|1B Sam Travis wraps up another Player of the Year-caliber season in Red Sox minors||09.08.15 at 9:46 am ET|
In 2011, Sam Travis was named Illinois Player of the Year as a senior at Providence Catholic High School on the south side of Chicago. In 2012, at Indiana University, he was named Big Ten Conference Freshman of the Year. Two years later, as a junior, Travis grabbed Big Ten Conference Player of the Year.
Later this month, it’s a good bet that Travis will add Red Sox Minor League Offensive Player of the Year to his growing list of accolades. Travis’ 2015 season is in the books, and he led all Boston minor leaguers with a .307 average (150-for-489) and 78 RBIs.
“It’s obviously a great honor,” Travis said of the team-leading categories. “But I know I can be better.”
If Travis is right, Triple-A Pawtucket is in for a treat in 2016.
Over the first half of this year (66 games) with High-A Salem, Travis slashed .313/.378/.467 with five homers, four triples, 15 doubles, 40 RBIs, 35 runs scored and 10 steals. Over the second half of the year (65 games) with Double-A Portland, the 22-year-old slashed .300/.384/.436 with four homers, two triples, 17 doubles, 38 RBIs, 35 runs and nine steals.
Portland Sea Dogs manager Billy McMillon caught the second act, and to nobody’s surprise came away impressed with his first baseman.
“He’s a baseball player,” McMillon said. “He’s a throwback to players from yesteryear. He doesn’t wear batting gloves, he just steps in the batter’s box and gives us a great at-bat. He’s a guy that I haven’t really seen give away at-bats. For me, that’s one of the hallmarks of a good hitter, they minimize the number of at-bats that they give away. He’s done a really good job of competing, hitting the ball hard, and he’s just done a tremendous job for us.”
|Scout’s take: A look at Red Sox prospects in Arizona Fall League||11.18.12 at 5:07 pm ET|
The Arizona Fall League season wrapped up on Saturday, with the Peoria Javelinas edging the Salt River Rafters for the AFL title. The championship game came a couple days after the Red Sox prospects playing for the Surprise Saguaros saw their AFL schedule conclude with a 17-14 record, the third-best record in the AFL.
A few Sox prospects had strong showings in the prospect-heavy AFL. With the help of a pro scout who tracked the Red Sox farm system during the regular season and saw Surprise play in the AFL, here’s a look at the Sox performers in that league.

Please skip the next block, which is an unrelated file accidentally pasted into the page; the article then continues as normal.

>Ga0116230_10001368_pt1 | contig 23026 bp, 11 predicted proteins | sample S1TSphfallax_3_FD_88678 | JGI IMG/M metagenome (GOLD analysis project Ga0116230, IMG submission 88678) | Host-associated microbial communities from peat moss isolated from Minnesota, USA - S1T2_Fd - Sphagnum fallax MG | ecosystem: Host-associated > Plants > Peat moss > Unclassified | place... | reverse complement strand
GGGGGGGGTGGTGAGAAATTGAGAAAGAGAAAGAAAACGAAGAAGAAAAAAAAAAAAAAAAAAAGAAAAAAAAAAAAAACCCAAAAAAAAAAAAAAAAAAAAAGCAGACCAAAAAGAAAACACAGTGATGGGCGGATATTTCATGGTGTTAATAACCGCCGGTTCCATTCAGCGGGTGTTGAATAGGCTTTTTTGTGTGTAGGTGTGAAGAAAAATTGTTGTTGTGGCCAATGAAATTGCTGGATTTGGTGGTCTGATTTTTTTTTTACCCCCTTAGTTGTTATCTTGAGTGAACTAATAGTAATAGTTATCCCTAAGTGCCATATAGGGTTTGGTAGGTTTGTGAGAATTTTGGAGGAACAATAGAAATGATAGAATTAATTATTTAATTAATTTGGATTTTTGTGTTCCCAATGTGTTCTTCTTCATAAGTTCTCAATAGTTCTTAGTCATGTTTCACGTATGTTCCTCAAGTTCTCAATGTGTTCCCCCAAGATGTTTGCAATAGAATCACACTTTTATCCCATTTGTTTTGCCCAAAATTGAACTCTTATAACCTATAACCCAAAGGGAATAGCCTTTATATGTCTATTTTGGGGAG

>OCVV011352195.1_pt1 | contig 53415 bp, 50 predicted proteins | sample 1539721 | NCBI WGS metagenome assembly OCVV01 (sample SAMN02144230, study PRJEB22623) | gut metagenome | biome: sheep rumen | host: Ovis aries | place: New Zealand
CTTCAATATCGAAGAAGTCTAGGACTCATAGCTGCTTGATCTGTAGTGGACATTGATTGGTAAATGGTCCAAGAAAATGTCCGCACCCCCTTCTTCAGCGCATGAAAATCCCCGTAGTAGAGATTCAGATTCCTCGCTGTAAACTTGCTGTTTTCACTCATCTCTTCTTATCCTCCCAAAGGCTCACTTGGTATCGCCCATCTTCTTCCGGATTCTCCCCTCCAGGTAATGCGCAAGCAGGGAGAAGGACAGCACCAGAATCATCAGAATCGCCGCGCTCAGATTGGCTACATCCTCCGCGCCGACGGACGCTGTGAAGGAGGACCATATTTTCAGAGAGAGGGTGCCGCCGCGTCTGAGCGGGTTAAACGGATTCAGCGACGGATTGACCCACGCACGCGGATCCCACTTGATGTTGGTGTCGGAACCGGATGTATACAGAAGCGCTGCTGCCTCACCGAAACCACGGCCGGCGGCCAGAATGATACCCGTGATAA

Michael Almanzar, 21 years old, 1B/3B (High-A)
92 PAs, .185/.272/.235/.506, 4 2B, 0 HR, 7 BB, 19 K
Almanzar garnered considerable attention as a 16-year-old when he signed with the Sox for a $1.5 million bonus, at the time the largest ever given by the team to an international amateur. He never emerged as a middle-of-the-order power hitting prospect, however, and struggled for most of his first five pro seasons. However, in 2012, he hit .300/.353/.458/.812 in High-A Salem, giving some hope that he might be a candidate for late-bloomer status.
That said, the corner infielder struggled in the AFL. For now, there appears little risk to the Sox that they might lose the corner infielder should they expose him to the Rule 5 draft.
Scout: “He’s gotten better. I’ve seen him for a few years now and he has gotten better. But he’s such a long-limbed guy. And where he’s going to wind up playing … he doesn’t really have the quickness for third base, you put him over at first and I don’t know if he’s going to hit enough. He’s just kind of a tweener who’s got to keep playing, but he has gotten better and shown some improvement. But for me, he’s still a fringe guy.”
Bryce Brentz, 23 years old, OF (Double-A/Triple-A)
71 PAs, .297/.366/.438/.804, 1 2B, 1 3B, 2 HR, 6 BB, 19 K
Brentz is the Sox’ most advanced power-hitting prospect (if one does not count big leaguers Will Middlebrooks or Ryan Lavarnway in that designation), and could enter into the Sox’ outfield equation as soon as the middle of 2012. He had a solid though unspectacular minor league line (.290/.349/.465/.814 with 17 homers) during the regular season, with his power going down slightly from a 2011 campaign in which he slammed 30 homers in just 115 contests in two levels of A-Ball. However, the fact that Brentz showed a better approach against more advanced pitching represented a meaningful bit of progress for him. Still, he likely will need to make further gains in his approach before he’s big league ready. Brentz struck out in 26.1 percent of his plate appearances in 2012, and 26.8 percent of his trips to the plate in the AFL. Read the rest of this entry »
|Red Sox prospect Will Middlebrooks sees AFL season end||11.02.11 at 4:20 pm ET|
One day after being named to the Arizona Fall League’s Rising Stars game, Red Sox third base prospect Will Middlebrooks learned that he will not be able to play in that showcase game or in the rest of the AFL season. The third baseman injured his left thumb in a Scottsdale Scorpions game on Monday, jamming it into a tarp while chasing a foul ball.